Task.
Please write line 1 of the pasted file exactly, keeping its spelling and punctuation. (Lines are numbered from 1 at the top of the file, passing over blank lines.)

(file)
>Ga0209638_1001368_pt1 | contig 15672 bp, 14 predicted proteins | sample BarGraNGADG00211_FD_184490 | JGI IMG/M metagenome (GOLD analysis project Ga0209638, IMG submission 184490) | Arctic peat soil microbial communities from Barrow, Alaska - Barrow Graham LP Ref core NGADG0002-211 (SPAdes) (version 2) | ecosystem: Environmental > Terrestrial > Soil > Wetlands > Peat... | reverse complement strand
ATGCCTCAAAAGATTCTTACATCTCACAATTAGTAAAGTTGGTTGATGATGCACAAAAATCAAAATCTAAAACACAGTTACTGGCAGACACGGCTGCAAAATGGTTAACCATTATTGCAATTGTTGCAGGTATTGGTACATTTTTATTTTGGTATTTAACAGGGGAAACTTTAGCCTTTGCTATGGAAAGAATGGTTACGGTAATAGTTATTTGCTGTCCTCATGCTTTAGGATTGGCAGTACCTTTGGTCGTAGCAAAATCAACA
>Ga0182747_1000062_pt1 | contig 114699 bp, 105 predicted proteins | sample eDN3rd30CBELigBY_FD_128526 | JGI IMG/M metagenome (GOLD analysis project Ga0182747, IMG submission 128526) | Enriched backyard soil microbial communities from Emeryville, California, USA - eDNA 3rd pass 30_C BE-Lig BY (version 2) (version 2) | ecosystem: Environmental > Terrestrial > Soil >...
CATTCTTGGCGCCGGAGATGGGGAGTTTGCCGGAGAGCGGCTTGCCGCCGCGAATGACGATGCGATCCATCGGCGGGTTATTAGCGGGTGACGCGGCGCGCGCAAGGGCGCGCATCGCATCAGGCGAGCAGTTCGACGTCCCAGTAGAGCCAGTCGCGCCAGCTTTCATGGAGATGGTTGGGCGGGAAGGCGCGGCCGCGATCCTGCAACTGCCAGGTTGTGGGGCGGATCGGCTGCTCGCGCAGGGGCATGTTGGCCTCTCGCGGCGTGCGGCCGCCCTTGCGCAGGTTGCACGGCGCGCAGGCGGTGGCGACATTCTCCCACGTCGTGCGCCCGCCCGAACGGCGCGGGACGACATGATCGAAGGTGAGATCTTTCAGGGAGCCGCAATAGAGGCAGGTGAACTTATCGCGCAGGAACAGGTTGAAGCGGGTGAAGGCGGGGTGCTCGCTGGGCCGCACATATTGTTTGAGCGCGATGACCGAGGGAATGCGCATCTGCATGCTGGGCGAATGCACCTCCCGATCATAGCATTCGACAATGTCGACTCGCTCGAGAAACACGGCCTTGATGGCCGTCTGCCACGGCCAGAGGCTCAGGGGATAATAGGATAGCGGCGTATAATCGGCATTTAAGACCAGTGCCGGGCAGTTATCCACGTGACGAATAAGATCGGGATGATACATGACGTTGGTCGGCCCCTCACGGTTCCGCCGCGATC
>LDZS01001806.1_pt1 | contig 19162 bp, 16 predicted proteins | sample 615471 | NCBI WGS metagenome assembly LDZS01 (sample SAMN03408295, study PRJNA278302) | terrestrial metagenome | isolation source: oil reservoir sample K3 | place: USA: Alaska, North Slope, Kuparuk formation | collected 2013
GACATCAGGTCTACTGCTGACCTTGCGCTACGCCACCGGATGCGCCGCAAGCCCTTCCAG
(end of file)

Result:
>Ga0209638_1001368_pt1 | contig 15672 bp, 14 predicted proteins | sample BarGraNGADG00211_FD_184490 | JGI IMG/M metagenome (GOLD analysis project Ga0209638, IMG submission 184490) | Arctic peat soil microbial communities from Barrow, Alaska - Barrow Graham LP Ref core NGADG0002-211 (SPAdes) (version 2) | ecosystem: Environmental > Terrestrial > Soil > Wetlands > Peat... | reverse complement strand